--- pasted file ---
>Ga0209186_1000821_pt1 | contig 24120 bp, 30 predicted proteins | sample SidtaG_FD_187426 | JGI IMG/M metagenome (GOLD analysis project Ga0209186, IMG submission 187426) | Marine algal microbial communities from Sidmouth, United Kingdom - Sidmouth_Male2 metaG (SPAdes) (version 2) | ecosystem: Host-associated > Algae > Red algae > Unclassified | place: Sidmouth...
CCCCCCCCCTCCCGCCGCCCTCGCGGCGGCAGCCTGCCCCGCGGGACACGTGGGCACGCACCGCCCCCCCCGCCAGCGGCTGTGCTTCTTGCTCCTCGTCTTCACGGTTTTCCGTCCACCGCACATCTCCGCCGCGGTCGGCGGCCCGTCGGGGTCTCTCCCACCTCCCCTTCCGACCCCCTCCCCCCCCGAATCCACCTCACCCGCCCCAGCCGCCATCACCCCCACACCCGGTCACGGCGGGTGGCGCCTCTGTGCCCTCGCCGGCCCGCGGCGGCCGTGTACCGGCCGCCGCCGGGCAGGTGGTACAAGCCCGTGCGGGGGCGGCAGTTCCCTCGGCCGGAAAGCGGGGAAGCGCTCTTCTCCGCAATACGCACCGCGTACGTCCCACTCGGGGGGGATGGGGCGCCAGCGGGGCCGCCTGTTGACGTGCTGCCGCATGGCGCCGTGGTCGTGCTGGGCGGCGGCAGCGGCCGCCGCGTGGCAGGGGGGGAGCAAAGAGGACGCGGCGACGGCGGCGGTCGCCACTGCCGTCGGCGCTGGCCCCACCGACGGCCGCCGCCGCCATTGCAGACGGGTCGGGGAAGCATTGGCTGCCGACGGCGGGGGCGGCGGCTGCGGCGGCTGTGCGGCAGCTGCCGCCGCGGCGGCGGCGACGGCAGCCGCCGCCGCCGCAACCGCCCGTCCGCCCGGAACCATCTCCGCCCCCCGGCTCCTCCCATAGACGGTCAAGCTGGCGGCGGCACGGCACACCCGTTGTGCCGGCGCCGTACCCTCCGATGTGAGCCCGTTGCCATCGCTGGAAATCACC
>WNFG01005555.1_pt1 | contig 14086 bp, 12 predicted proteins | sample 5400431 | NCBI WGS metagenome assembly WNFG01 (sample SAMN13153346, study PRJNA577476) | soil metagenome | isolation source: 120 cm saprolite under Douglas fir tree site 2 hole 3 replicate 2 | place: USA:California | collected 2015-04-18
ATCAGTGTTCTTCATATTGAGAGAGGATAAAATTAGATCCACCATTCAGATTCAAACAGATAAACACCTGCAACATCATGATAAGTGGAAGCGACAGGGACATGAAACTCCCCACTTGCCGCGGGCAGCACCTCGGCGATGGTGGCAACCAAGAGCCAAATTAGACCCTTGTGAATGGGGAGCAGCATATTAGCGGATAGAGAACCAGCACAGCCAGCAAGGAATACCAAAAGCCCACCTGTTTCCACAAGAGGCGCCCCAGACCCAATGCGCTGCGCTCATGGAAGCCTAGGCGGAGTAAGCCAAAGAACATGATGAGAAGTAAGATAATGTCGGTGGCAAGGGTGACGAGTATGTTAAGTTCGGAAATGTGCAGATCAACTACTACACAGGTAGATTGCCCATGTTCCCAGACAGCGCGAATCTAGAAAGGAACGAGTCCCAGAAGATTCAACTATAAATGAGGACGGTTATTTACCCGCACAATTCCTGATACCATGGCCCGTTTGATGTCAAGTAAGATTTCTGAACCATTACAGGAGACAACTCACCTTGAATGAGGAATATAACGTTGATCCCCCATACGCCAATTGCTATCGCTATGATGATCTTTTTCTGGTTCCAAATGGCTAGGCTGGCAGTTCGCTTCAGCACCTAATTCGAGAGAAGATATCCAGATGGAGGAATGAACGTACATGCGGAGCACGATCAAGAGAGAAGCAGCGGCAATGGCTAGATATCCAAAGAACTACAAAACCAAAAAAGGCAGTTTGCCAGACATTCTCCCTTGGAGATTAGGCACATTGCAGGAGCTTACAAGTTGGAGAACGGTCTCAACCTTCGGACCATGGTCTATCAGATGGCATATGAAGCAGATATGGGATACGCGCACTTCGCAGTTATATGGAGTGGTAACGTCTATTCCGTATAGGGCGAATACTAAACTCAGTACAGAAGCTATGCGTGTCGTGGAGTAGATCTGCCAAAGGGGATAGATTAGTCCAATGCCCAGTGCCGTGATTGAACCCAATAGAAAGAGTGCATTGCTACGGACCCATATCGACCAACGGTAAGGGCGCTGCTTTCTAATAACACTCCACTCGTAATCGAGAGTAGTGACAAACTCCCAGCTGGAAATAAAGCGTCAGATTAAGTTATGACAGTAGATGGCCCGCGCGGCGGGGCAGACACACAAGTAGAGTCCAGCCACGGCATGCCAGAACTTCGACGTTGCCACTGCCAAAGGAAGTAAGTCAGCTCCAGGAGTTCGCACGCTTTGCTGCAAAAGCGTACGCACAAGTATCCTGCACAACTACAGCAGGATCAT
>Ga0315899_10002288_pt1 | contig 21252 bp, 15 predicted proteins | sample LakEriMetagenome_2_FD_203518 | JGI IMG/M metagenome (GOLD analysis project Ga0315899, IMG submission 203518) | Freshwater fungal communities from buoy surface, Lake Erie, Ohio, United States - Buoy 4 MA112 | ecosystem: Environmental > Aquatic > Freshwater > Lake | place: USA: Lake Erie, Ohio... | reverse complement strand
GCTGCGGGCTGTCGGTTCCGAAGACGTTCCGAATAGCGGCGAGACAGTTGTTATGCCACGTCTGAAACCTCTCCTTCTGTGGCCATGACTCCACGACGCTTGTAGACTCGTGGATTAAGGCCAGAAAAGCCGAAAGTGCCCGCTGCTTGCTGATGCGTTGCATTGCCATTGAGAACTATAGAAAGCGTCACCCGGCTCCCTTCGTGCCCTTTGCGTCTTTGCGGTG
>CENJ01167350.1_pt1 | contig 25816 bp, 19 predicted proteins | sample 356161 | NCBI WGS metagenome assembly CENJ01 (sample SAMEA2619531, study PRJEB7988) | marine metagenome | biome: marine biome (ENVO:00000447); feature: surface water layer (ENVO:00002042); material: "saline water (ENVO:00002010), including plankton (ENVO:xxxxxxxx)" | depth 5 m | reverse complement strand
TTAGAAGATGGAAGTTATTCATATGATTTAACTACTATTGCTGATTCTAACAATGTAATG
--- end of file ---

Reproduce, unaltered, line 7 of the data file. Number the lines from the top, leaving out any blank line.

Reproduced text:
>CENJ01167350.1_pt1 | contig 25816 bp, 19 predicted proteins | sample 356161 | NCBI WGS metagenome assembly CENJ01 (sample SAMEA2619531, study PRJEB7988) | marine metagenome | biome: marine biome (ENVO:00000447); feature: surface water layer (ENVO:00002042); material: "saline water (ENVO:00002010), including plankton (ENVO:xxxxxxxx)" | depth 5 m | reverse complement strand